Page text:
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New threats to media freedom with COVID-19

Updated: Mar 26, 2021


Organized Crime and Corruption Reporting Project
In a blow to press freedom, authorities are allegedly using the COVID-19 crisis to crack down further, foster distrust and deny access to information to media professionals, denying citizens access to the truth at a crucial time. PHOTO: Image Collab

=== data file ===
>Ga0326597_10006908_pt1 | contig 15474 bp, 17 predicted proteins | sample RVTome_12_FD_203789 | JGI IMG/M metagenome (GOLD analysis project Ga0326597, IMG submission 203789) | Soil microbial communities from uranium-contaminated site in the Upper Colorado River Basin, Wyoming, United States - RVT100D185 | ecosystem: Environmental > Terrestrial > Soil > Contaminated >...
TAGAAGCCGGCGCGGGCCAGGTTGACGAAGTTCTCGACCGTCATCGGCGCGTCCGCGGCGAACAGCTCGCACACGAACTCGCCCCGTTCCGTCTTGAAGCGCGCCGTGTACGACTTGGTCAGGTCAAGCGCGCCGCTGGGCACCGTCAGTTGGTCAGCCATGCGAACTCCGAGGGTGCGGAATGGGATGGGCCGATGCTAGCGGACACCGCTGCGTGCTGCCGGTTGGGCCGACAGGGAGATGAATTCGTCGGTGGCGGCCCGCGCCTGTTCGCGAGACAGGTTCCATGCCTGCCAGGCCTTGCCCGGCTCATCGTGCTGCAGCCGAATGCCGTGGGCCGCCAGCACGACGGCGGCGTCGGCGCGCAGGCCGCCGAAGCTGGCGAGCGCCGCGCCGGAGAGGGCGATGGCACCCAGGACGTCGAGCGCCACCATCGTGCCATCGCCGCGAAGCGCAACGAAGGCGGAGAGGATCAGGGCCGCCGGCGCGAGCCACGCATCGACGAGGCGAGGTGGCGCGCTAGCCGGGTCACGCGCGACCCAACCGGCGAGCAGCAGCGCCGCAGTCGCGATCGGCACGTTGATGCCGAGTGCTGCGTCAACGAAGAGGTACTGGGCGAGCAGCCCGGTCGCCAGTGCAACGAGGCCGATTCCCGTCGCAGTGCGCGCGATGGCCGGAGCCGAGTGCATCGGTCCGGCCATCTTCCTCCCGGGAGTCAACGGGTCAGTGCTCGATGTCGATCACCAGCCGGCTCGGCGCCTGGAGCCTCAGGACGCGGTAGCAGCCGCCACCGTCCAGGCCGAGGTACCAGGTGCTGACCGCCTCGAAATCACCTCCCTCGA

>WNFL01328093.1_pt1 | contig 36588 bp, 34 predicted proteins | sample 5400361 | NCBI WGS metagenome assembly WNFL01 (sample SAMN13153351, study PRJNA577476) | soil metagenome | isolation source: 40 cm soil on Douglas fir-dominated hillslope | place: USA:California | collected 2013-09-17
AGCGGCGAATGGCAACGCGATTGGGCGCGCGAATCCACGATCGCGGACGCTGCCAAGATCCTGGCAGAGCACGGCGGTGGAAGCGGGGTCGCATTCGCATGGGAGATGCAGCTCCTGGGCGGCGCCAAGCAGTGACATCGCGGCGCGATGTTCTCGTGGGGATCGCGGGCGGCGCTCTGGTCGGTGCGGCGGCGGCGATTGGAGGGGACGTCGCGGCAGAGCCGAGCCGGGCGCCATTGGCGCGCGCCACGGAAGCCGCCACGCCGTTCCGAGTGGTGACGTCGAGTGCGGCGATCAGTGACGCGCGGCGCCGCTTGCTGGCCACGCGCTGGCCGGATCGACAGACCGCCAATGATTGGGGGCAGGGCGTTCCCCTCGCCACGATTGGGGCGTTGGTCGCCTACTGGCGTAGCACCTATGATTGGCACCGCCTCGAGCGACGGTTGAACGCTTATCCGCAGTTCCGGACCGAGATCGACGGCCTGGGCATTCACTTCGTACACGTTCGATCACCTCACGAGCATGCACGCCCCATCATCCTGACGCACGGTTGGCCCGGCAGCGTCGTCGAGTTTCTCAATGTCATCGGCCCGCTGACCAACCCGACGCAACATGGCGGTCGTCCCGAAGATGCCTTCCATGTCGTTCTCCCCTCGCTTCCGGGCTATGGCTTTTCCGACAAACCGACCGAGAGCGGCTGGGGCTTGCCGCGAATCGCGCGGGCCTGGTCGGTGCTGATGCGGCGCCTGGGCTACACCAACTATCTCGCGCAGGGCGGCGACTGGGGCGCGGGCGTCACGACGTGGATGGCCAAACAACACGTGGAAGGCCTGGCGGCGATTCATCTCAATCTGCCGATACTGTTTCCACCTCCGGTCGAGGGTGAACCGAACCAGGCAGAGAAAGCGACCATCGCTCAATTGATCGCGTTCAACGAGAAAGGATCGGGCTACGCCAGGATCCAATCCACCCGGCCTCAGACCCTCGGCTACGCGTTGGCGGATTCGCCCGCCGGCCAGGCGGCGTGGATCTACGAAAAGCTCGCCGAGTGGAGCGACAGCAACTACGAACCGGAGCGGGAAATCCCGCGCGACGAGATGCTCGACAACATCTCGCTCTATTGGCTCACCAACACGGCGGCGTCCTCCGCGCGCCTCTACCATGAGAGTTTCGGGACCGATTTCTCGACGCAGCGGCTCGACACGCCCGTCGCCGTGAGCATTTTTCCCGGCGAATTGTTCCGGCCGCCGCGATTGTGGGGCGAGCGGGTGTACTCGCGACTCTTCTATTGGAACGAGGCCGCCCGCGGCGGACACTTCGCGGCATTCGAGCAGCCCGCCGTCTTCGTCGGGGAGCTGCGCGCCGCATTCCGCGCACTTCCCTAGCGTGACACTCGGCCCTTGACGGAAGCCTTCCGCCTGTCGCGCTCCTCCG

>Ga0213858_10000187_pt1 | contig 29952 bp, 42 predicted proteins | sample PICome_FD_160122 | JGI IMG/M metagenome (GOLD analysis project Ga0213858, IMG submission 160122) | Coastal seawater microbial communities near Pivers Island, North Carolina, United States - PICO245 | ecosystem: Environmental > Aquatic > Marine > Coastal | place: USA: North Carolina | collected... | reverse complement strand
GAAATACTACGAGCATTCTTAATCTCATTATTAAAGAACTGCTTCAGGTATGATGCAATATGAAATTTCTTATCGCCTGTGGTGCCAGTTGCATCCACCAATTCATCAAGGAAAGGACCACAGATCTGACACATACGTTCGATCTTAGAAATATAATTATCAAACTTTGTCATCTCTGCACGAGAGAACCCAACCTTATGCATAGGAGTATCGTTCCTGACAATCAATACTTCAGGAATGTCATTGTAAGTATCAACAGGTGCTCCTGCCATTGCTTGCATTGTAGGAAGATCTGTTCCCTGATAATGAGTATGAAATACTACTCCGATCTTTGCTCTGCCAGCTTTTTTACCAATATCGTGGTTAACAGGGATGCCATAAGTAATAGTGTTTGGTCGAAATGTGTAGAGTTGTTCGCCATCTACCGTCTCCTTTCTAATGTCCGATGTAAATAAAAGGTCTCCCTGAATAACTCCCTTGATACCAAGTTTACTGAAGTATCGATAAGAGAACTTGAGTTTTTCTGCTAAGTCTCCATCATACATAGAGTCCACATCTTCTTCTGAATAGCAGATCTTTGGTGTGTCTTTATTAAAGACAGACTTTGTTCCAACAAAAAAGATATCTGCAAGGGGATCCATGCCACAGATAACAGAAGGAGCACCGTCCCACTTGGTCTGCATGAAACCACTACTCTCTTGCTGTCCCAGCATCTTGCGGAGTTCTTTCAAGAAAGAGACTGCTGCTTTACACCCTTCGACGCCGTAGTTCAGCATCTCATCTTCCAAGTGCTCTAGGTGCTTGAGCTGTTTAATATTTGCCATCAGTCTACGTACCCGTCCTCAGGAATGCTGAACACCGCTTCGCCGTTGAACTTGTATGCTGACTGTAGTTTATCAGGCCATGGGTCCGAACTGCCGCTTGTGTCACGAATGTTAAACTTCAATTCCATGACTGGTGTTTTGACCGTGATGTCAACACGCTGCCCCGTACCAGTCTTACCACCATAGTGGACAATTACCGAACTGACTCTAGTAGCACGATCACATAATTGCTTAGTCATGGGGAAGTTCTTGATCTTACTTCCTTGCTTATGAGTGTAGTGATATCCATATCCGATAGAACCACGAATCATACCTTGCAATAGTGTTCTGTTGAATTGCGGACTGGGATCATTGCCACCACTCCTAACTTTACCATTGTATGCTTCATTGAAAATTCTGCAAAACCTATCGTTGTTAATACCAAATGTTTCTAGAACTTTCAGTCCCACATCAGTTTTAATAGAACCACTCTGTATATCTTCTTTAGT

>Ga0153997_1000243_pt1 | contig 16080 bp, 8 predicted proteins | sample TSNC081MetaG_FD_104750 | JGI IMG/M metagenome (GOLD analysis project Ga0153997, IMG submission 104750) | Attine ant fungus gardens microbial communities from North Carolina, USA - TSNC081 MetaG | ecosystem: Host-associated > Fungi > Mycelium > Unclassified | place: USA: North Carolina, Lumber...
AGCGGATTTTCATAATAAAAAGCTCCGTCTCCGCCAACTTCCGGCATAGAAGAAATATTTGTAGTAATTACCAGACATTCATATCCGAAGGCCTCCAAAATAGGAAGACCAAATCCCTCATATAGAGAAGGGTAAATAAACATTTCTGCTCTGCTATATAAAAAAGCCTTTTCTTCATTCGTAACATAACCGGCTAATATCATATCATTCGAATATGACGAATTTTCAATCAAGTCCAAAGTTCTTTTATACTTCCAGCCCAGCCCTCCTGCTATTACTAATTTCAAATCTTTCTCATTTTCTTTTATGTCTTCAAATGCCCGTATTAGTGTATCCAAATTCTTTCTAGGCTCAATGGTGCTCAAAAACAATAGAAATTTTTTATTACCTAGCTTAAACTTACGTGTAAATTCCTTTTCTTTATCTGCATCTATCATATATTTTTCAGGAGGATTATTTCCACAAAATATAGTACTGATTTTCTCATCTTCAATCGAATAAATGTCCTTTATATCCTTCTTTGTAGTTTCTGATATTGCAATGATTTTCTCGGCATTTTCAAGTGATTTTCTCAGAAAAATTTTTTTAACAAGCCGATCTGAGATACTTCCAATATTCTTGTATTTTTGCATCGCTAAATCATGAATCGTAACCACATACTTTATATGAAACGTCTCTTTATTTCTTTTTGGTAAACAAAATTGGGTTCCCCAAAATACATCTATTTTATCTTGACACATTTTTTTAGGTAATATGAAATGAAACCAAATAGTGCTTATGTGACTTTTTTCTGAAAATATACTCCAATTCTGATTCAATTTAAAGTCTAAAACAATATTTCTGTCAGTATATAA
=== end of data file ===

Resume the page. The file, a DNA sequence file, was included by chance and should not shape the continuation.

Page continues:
With today being World Press Freedom Day, the Organized Crime and Corruption Reporting Project, a partner of the National Endowment for Democracy, honors journalists who face unprecedented threats in their work. Reports from the OCCRP’s global network show new threats in the face of COVID-19 where citizens suffer as a result, and the OCCRP stand with journalists under threat, highlighting some heightened challenges they are up against. Governments tighten grip on information Drew Sullivan, co-founder of OCCRP, says reports from journalists at their 50 member centers across five continents show how governments are using a range of tactics to control coverage of the COVID-19 outbreak and tighten their grip on public information. He says these developments are a crushing blow to press freedom after years of decline, denying citizens access to the truth at a crucial time and in countries with poor press freedom records, authorities are using crisis conditions to crack down further, foster distrust and deny access to information. According to Sullivan, in Venezuela, masked agents of special forces arrested Darvinson Rojas, a journalist, in his home for reporting on the domestic spread of COVID-19. In Macedonia, where public trust in the media is already low, Saska Cvetkovska, journalist at the Investigative Reporting Lab, says “government programming has extremely wide reach and journalists who ask questions are